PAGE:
“I can’t have an anxiety disorder. I have never even had a panic attack. “
This incorrect understanding is just one of things Winona (Jessica Barden), a blue-haired twenty-year old college dropout, keeps telling herself from the moment her pediatrician, Dr. Cotton (Henry Winkler), diagnoses her with an anxiety disorder and says she should see a therapist.
He explains, “All of the ailments that you have brought me over the years (including, among others, armpit soreness, ulcers, and, concern she had breast cancer, when actually, her breasts were just growing), there is one constant, you and your worry. And, your worry manifests itself in ailments. “
In that instant, it does not matter that Dr. Cotton has a great rapport with Winona, or that this was among the gentlest and kindest ways to tell someone that their physical symptoms are caused by a mental health disorder. Winona is simply just not ready (or willing) to hear it. She finds much more comfort in her friend di lei Stephanie (Odeya Rush) telling her she doesn’t have anxiety because she is both “super chill” and not “fucked up.”
If Winona’s story feels familiar and real, perhaps that is because at its’ core, it is. Written and directed by Kelly Oxford, Pink Skies Ahead (premiering on MTV commercial free Saturday May 8th at 9 pm) is based on her autobiographical essay entitled “No Real Danger,” and is exactly how Oxford experienced her own anxiety, from having an awareness that something was wrong due to her physical symptoms, to being diagnosed and experiencing a period of denial, to the fact that, like Winona, she still saw her pediatrician until she was 20 years old. Her first panic attack of hers was the same way Winona experienced it, too.
While there were no movies in 1998 to help her through her anxiety diagnosis, Oxford does feel some mental health storylines in films have since been misleading (eg showing only one symptom, handwashing, to represent an entire disease, OCD). As a result, she says, “I really wanted to just be specific about anxiety in mine and show it from what my experience was because I know it to be true and real.”
Even just playing Winona helped Barden with her own mental health. She explains that she also has similar symptoms when she has a panic attack and is diagnosed with anxiety, but, before the film lei she had an entirely different understanding of all of it. She emphasizes, “Working with Kelly and making this movie was very influential in me getting a therapist and starting me off on the road I am on now, which I am so grateful for. I ended up loving exploring my own anxiety…[and] am grateful I could do something constructive with a largely dark part of my life. “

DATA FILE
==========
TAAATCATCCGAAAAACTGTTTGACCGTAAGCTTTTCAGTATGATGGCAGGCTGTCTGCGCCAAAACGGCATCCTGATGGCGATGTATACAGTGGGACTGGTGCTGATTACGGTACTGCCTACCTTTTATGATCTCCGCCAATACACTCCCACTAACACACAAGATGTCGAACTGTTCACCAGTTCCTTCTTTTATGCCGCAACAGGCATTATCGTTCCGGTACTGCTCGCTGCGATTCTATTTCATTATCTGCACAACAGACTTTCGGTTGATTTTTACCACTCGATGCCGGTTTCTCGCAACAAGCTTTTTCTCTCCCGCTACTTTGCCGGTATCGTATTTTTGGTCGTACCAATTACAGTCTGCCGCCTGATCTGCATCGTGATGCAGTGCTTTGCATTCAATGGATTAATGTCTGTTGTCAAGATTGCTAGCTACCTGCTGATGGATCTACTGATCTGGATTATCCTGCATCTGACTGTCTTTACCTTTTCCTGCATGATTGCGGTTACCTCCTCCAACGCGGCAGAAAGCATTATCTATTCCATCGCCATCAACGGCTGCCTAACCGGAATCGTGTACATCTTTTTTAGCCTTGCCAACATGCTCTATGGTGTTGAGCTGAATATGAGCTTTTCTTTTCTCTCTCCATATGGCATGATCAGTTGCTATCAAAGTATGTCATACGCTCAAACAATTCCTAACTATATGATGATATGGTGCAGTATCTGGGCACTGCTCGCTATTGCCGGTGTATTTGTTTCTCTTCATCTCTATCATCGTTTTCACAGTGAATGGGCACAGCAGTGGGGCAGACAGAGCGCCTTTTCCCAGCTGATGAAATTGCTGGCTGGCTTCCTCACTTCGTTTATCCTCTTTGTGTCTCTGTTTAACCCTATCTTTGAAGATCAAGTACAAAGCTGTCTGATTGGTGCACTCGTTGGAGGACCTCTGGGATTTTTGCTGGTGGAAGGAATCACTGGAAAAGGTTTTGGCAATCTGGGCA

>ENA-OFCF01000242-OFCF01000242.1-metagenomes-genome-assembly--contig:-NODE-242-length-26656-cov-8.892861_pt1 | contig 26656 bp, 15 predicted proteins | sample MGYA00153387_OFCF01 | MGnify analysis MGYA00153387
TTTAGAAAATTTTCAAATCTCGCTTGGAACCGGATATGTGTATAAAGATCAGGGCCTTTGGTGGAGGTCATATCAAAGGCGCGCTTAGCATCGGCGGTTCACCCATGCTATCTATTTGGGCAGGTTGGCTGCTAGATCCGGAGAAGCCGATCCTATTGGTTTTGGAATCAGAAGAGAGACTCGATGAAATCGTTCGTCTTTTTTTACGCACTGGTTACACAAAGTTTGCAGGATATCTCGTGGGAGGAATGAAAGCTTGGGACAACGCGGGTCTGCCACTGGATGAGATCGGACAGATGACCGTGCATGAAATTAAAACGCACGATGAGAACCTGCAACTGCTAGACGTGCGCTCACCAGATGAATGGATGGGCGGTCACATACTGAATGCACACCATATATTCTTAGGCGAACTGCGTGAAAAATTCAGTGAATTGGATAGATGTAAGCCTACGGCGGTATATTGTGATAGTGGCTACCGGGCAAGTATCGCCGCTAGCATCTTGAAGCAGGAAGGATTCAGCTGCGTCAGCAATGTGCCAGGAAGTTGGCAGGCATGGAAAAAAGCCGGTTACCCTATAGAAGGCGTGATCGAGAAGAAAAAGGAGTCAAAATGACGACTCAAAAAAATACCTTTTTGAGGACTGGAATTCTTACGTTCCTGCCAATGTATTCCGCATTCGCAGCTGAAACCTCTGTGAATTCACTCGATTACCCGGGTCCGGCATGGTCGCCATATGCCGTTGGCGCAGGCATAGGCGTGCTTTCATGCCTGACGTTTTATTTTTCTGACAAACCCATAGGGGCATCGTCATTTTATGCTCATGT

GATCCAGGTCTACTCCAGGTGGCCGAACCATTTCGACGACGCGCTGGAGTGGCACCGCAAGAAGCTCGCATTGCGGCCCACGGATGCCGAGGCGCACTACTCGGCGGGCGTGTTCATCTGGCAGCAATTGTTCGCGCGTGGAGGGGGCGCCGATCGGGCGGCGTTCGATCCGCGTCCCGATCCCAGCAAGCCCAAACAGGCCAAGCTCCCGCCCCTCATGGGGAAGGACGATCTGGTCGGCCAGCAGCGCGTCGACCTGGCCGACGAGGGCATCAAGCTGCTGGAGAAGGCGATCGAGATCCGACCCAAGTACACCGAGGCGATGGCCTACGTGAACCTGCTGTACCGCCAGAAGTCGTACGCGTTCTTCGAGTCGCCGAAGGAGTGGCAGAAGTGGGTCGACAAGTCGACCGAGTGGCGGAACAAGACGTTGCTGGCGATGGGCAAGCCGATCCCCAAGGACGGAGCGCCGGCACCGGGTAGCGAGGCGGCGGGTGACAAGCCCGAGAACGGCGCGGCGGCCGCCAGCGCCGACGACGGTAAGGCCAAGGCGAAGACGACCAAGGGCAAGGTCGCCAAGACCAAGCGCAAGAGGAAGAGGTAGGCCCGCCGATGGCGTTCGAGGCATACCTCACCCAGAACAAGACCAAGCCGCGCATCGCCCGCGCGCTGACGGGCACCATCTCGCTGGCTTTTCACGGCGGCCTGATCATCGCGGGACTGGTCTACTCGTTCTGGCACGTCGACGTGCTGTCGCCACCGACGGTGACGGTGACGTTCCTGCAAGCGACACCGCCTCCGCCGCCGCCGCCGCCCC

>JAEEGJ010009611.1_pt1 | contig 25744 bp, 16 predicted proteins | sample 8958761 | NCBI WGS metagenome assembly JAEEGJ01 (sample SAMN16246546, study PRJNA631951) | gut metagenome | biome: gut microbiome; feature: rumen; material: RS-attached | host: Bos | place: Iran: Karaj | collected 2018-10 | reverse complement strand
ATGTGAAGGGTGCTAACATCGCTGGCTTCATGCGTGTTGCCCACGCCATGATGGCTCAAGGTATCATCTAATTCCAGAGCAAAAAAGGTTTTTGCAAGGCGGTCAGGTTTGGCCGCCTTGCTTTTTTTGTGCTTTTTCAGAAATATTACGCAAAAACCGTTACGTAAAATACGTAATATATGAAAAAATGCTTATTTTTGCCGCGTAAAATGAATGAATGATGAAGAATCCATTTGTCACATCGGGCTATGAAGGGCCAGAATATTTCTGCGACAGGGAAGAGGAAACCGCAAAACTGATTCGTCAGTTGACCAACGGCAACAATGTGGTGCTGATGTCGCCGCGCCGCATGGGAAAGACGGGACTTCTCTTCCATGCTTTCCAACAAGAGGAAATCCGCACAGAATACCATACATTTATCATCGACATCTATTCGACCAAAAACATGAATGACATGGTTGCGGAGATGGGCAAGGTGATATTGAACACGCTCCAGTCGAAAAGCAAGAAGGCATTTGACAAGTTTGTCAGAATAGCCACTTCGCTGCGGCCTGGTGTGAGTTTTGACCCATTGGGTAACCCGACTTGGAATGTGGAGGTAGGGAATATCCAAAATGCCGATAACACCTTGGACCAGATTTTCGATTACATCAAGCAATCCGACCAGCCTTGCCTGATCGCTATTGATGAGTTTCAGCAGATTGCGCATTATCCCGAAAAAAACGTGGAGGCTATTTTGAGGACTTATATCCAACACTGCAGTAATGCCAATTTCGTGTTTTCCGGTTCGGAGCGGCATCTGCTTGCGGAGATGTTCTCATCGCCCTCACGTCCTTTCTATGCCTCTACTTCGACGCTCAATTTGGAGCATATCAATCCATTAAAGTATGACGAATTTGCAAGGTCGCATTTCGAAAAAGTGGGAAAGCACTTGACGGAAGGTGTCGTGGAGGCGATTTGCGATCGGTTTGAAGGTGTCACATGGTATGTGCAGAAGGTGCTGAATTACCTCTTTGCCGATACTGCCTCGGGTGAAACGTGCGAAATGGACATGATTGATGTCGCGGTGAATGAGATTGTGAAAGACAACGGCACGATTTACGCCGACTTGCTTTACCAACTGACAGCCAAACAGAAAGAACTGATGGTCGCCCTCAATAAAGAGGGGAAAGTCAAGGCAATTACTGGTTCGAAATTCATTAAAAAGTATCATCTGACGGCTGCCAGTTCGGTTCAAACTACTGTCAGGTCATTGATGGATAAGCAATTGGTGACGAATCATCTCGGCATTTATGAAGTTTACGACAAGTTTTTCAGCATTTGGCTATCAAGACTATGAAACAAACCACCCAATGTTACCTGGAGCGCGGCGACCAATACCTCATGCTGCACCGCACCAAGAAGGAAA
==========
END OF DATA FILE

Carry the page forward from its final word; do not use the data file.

Dr. Christine Moutier, the Chief Medical Officer at The American Foundation for Suicide Prevention (AFSP), feels that Winona’s story resonates for anyone who is watching. She explains, “Pink Skies is an exceptional film in the way that you, the viewer, are immediately engaged in Winona’s life. Her character is complex and authentic, so that as the viewer you get to experience anxiety in a way that could actually provide an education for those without a background in mental health (either by training or lived experience) … The arc of her mental health journey shows not only the struggle but the beautiful, positive ways her mental health experiences deepen her perspective, her relationships, and empathy for others. ”
Pink Skies Ahead also encourages us to laugh at some of the hard topics, which we could all really use right now. Barden emphasizes, “For me the most important thing this movie shows is the humor. Our journey with our mental health can be funny. It has to be. You cannot just look at it as this black hole in your brain. ” As research she has worked on in partnership with the USC Annenberg Inclusion Initiative has shown characters with mental health conditions are frequently disparaged using humor on film, Dr. Moutier is often cautious about its use with mental health topics. She notes “We never want to demean or make light of the painful aspects of living with a mental health condition. There is a way to use humor that is healthy and doesn’t make the person or their suffering di lei the object of humor, but allows the person to experience humor and lightness. It’s a hard thing to get right and demonstrates a very sophisticated level of experience or expertise with mental health. ” She uses one word for Oxford’s writing: outstanding.